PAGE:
10.9 Cache Array Routing Protocol

CARP is an algorithm that partitions URI-space among a group of caching proxies. In other words, each URI is assigned to one of the caches. CARP maximizes hit ratios and minimizes duplication of objects among the group of caches. The protocol consists of two major components: a Routing Function and a Proxy Array Membership Table. Unlike ICP, HTCP, and Cache Digests, CARP can't predict whether a particular request will be a cache hit. Thus, you can't use CARP with siblingsonly parents.

The basic idea behind CARP is that you have a group, or array, of parent caches to handle all the load from users or child caches. A cache array is one way to handle ever-increasing loads. You can add more array members whenever you need more capacity. CARP is a deterministic algorithm. That is, the same request always goes to the same array member (as long as the array size doesn't change). Unlike ICP and HTCP, CARP doesn't use query messages.

Another interesting thing about CARP is that you have the choice to deploy it in a number of different places. For example, one approach is to make all user-agents execute the CARP algorithm. You could probably accomplish this with a Proxy Auto-Configuration (PAC) function, written in JavaScript (see Appendix F). However, you're likely to have certain web agents on your network that don't implement or support PAC files. Another option is to use a two-level cache hierarchy. The lower level (child caches) accept requests from all user-agents, and they execute the CARP algorithm to select the parent cache for each request. However, unless your network is very large, many caches can be more of a burden than a benefit. Finally, you can also implement CARP within the array itself. That is, user-agents connect to a random member of the cache array, but each member forwards cache misses to another member of the array based on the CARP algorithm.

CARP was designed to be better than a simple hashing algorithm, which typically works by applying a hash function, such as MD5, to URIs. The algorithm then calculates the modulus for the number of array members. It might be as simple as this pseudocode:

N = MD5(URI) % num_caches;

next_hop = Caches[N];

This technique uniformly spreads the URIs among all the caches. It also provides a consistent mapping (maximizing cache hits), as long as the number of caches remains constant. When caches are added or removed, however, this algorithm changes the mapping for most of the URIs.

CARP's Routing Function improves on this technique in two ways. First, it allows for unequal sharing of the load. For example, you can configure one parent to receive twice as many requests as another. Second, adding or removing array members minimizes the fraction of URIs that get reassigned.

The downside to CARP is that it is relatively CPU-intensive. For each request, Squid calculates a "score" for each parent. The request is sent to the parent cache with the highest score. The complexity of the algorithm is proportional to the number of parents. In other words, CPU load increases in proportion to the number of CARP parents. However, the calculations in CARP have been designed to be faster than, say, MD5, and other cryptographic hash functions.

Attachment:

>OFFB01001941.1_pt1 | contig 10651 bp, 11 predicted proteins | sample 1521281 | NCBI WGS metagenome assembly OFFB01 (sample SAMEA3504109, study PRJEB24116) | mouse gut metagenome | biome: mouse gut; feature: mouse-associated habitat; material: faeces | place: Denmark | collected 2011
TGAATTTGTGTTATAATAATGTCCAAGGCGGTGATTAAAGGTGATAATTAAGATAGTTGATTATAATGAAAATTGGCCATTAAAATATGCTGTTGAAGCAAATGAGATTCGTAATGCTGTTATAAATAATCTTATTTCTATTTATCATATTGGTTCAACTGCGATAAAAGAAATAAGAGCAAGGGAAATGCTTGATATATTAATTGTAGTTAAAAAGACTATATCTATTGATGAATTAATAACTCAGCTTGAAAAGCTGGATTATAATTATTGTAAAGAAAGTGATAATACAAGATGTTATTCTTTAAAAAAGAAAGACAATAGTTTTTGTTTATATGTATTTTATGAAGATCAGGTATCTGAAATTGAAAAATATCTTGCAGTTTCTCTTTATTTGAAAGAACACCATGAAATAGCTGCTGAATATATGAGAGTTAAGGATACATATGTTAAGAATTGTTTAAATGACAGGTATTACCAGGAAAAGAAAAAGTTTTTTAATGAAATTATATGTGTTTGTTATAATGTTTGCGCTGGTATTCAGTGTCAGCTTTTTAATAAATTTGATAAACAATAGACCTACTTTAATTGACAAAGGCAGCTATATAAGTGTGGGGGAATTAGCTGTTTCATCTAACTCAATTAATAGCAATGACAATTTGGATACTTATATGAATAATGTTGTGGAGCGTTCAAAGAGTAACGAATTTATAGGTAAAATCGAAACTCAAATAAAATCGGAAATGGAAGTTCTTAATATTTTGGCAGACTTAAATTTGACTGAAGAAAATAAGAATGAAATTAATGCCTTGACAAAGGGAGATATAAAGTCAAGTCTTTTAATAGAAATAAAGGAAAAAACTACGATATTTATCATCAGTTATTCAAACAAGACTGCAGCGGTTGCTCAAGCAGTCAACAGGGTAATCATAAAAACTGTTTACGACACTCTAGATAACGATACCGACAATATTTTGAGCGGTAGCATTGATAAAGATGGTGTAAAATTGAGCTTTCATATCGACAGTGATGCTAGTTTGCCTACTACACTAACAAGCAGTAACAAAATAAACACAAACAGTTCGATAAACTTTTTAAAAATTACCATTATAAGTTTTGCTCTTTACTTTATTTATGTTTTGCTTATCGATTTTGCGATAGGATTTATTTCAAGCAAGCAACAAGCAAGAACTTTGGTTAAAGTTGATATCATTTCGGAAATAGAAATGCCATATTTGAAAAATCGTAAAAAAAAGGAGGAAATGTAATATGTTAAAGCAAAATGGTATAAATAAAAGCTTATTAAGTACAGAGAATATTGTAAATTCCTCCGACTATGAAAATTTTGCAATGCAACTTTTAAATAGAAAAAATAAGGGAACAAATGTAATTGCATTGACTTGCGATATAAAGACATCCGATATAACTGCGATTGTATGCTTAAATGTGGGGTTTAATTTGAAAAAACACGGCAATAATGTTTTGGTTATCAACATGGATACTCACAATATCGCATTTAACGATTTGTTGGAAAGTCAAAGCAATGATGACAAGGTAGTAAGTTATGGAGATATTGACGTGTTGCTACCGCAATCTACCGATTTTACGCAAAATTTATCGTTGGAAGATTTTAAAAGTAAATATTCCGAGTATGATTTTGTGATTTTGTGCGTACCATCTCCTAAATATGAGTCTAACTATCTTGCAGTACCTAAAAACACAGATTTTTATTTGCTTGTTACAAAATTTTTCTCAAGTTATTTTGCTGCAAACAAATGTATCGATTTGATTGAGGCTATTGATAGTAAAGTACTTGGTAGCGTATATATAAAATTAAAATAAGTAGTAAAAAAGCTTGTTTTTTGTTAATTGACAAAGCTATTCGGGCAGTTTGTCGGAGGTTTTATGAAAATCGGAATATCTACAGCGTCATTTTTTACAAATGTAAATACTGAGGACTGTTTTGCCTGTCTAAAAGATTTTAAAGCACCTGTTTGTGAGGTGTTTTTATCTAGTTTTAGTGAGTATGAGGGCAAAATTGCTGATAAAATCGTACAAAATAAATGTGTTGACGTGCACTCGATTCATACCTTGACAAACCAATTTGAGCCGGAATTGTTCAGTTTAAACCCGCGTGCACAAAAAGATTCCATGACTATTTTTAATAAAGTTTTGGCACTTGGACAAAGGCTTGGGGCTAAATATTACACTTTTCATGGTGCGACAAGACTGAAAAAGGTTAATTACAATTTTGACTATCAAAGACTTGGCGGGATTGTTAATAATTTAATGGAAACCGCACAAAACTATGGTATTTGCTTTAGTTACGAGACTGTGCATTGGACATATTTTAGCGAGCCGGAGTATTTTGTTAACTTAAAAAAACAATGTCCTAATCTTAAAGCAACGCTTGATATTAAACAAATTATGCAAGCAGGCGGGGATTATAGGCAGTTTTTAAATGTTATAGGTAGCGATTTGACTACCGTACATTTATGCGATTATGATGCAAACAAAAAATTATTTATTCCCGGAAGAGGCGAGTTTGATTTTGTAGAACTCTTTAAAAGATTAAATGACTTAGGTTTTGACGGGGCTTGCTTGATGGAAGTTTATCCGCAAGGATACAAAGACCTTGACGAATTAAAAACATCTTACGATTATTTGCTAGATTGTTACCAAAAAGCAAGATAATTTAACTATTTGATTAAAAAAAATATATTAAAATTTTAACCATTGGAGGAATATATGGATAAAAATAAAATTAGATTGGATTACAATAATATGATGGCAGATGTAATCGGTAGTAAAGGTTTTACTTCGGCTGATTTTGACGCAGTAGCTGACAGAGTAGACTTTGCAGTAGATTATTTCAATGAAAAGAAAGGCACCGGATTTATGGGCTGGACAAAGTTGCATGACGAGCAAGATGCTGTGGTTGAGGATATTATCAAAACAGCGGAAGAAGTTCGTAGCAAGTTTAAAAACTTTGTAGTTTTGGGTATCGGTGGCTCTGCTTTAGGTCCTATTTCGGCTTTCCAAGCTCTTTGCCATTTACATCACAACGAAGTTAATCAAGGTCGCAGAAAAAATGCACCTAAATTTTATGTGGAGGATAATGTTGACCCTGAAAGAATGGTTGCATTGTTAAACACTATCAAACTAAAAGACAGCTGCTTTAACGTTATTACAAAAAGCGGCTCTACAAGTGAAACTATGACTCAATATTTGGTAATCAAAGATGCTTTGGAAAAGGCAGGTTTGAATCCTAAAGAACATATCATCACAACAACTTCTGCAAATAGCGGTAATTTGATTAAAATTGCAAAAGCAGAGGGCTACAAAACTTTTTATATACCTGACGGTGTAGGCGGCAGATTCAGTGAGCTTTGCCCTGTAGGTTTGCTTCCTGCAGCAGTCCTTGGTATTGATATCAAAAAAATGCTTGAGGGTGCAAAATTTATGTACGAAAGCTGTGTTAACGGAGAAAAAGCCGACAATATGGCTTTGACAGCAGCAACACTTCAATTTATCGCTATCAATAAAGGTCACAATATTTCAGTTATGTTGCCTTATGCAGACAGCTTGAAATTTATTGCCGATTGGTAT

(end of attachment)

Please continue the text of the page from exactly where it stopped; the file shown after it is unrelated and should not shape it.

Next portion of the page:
In addition to the load-sharing algorithm, CARP also has a protocol component. The Membership Table has a well-defined structure and syntax so that all clients of a single array can have the same configuration. If some clients are configured differently, CARP becomes less useful because not all clients send the same request to the same parent. Note that Squid doesn't currently implement the Membership Table feature.

Squid's CARP implementation is lacking in another way. The protocol says that if a request can't be forwarded to the highest-scoring parent cache, it should be sent to the second-highest-scoring member. If that also fails, the application should give up. Squid currently uses only the highest-scoring parent cache.

CARP was originally documented as an Internet Draft in 1998, which is now expired. It was developed by Vinod Valloppillil of Microsoft and Keith W. Ross of the University of Pennsylvania. With a little searching, you can still find the old document out there on the Internet. You may even be able to find some documentation on the Microsoft sites. You can also find more information on CARP in my O'Reilly book Web Caching.

10.9.1 Configuring Squid for CARP

To use CARP in Squid, you must first run the ./configure script with the enable-carp option. Next, you must add carp-load-factor options to the cache_peer lines for parents that are members of the array. The following is an example.

cache_peer neighbor1.host.name parent 3128 0 carp-load-factor=0.3

cache_peer neighbor2.host.name parent 3128 0 carp-load-factor=0.3

cache_peer neighbor3.host.name parent 3128 0 carp-load-factor=0.4

Note that all carp-load-factor values must add up to 1.0. Squid checks for this condition and complains if it finds a discrepancy. Additionally, the cache_peer lines must be listed in order of increasing load factor values. Only recent versions of Squid check that this condition is true.

Remember that CARP is treated somewhat specially with regard to a neighbor's alive/dead state. Squid normally declares a neighbor dead (and ceases sending requests to it) after 10 failed connections. In the case of CARP, however, Squid skips a parent that has one or more failed connections. Once Squid is working with CARP, you can monitor it with the carp cache manager page. See Section for more information.

    Appendix A. Config File Reference